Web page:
‘Eat’ water, don’t drink it -Can’t we get anything right?

I’ve written about drinking water before. You know, the age old question of how much water we should consume.

It’s puzzling. In that blog post I went over the standard advice to drink lots and lots even if you’re not thirsty. And I looked at more recent research that says we’re all now over hydrating and causing health problems with too much water.

What about “drink when you’re thirsty, stop when you’re not.” Can’t we get anything right?

Now new research says we should “eat water, not drink it.” You know, orange slices and watermelon at half-time in soccer games and cucumbers and tomatoes fresh off the vine after. That’s the idea.

Dr Howard Murad, associate clinic professor of medicine at the University of California, Los Angeles, and author of The Water Secret writes, “Healthy hydration is about the water you hold in the body, not the water you drink that passes straight through.”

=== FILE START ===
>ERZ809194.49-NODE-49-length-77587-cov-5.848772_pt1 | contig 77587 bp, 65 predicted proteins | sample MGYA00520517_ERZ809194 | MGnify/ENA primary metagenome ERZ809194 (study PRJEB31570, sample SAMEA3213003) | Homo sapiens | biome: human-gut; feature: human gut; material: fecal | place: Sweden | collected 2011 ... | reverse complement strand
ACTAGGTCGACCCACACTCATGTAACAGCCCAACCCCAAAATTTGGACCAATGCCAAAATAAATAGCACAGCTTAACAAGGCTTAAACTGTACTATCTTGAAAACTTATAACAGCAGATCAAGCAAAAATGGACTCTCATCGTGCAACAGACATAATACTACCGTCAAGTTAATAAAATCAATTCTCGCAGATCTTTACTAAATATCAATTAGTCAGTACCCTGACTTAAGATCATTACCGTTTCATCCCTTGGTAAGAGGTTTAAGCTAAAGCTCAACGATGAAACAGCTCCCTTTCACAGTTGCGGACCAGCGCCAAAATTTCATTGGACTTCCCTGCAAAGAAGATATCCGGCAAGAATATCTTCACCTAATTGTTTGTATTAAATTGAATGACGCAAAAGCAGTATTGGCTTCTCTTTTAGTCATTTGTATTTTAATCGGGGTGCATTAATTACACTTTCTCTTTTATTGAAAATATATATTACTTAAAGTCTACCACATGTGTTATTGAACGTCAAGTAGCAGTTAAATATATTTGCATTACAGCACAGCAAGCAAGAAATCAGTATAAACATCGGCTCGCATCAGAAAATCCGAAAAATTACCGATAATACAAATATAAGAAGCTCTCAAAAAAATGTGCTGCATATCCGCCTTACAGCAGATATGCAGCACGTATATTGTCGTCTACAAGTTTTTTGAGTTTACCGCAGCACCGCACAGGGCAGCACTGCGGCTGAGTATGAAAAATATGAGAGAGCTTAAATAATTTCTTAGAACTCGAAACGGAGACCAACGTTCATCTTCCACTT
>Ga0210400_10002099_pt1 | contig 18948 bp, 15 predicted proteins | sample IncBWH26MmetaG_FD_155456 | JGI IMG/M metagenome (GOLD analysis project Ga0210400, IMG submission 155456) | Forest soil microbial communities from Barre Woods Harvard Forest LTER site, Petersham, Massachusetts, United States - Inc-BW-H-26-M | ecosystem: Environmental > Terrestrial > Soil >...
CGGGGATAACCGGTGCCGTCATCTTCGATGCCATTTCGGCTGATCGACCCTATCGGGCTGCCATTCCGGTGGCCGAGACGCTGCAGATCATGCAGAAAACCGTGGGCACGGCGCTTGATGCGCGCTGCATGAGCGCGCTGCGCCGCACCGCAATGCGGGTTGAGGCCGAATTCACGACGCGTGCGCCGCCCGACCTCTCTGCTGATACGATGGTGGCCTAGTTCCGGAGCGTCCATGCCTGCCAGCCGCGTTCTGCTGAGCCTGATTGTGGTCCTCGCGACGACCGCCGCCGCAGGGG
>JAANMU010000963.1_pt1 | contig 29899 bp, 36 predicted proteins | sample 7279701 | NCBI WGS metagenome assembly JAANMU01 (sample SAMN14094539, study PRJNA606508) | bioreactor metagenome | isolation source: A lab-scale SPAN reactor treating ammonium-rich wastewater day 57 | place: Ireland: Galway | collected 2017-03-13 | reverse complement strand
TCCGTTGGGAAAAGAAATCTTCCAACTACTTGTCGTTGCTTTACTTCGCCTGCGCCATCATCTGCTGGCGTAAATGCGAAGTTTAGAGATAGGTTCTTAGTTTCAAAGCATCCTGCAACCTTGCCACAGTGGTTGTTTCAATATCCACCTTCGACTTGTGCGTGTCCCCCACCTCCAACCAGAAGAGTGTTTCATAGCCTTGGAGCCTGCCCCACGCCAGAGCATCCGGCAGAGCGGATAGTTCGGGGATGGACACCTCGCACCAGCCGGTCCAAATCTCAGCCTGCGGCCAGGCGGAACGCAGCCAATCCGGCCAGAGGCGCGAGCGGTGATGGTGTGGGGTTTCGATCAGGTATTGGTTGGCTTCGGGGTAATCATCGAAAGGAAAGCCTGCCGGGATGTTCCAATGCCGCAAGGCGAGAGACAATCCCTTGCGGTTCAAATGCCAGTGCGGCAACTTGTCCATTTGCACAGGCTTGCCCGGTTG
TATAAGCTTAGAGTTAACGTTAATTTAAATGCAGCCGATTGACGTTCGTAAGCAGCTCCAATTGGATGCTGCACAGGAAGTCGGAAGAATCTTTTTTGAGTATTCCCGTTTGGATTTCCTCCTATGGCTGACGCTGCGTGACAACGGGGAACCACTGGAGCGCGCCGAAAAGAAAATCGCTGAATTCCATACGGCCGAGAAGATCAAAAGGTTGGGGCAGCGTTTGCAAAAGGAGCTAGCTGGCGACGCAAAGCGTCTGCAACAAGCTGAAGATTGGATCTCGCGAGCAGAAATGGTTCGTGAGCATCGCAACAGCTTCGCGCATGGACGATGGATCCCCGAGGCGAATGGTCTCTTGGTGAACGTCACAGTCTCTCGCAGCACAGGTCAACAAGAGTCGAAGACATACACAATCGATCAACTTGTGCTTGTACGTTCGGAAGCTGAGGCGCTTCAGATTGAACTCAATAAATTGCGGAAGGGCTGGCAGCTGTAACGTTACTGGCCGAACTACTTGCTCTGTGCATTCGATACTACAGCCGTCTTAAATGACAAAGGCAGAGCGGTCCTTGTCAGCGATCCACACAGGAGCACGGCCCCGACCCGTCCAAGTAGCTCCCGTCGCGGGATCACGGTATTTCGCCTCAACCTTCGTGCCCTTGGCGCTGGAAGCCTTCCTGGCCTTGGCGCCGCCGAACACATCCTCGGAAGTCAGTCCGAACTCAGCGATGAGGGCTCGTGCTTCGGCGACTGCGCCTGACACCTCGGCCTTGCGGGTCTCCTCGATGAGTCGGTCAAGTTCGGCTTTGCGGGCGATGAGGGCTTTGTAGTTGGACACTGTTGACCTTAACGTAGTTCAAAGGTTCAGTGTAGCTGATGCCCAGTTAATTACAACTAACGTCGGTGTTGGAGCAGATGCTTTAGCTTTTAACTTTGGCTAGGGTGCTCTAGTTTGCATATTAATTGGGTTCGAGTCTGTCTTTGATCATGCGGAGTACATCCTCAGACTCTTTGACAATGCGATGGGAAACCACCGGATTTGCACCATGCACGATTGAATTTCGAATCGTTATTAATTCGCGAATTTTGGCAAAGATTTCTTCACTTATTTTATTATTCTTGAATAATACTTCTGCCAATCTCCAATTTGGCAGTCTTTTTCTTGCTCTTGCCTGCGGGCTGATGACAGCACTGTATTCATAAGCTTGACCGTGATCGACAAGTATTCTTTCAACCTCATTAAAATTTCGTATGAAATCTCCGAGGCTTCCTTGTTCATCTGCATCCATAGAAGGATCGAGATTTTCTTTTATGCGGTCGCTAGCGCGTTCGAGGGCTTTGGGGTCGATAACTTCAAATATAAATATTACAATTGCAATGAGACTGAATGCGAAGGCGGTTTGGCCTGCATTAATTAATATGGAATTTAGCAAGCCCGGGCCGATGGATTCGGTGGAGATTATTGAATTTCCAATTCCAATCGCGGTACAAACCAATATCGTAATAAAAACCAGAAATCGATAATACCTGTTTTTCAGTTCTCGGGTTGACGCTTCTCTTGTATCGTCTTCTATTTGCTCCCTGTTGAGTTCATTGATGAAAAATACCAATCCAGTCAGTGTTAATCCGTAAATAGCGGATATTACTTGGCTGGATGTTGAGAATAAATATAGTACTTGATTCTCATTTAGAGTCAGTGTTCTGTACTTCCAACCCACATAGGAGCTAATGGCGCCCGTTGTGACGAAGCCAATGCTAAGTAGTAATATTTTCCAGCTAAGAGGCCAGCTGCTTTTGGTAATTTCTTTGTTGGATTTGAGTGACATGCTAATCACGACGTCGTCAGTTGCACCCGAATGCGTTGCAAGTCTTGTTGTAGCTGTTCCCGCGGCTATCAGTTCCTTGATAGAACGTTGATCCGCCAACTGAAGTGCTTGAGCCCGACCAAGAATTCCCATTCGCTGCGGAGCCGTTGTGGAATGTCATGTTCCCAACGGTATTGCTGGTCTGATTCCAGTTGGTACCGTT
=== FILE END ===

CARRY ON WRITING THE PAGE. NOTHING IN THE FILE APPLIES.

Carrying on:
He explains that, in fact, drinking too much water can actually be detrimental as it can deplete the body of vitamins and minerals by flushing them from the body too quickly.

But the water consumed via food is absorbed differently. this is because it’s surrounded by other molecules that help it get into our cells more easily, and work to keep it in our system longer.

“When we eat water-rich foods, we absorb water more slowly because it is trapped in the structure of these foods,” says Dr Murad. “That slow absorption means the water in food stays in our bodies longer, and brings a multitude of additional benefits.”

Again, as with last time, I’m sticking with drinking when thirsty. Except when I’m on the bike. Then I just drink, thirsty or not.

There’ll be no cucumbers in the back pockets of my bike jersey. I promise you that.

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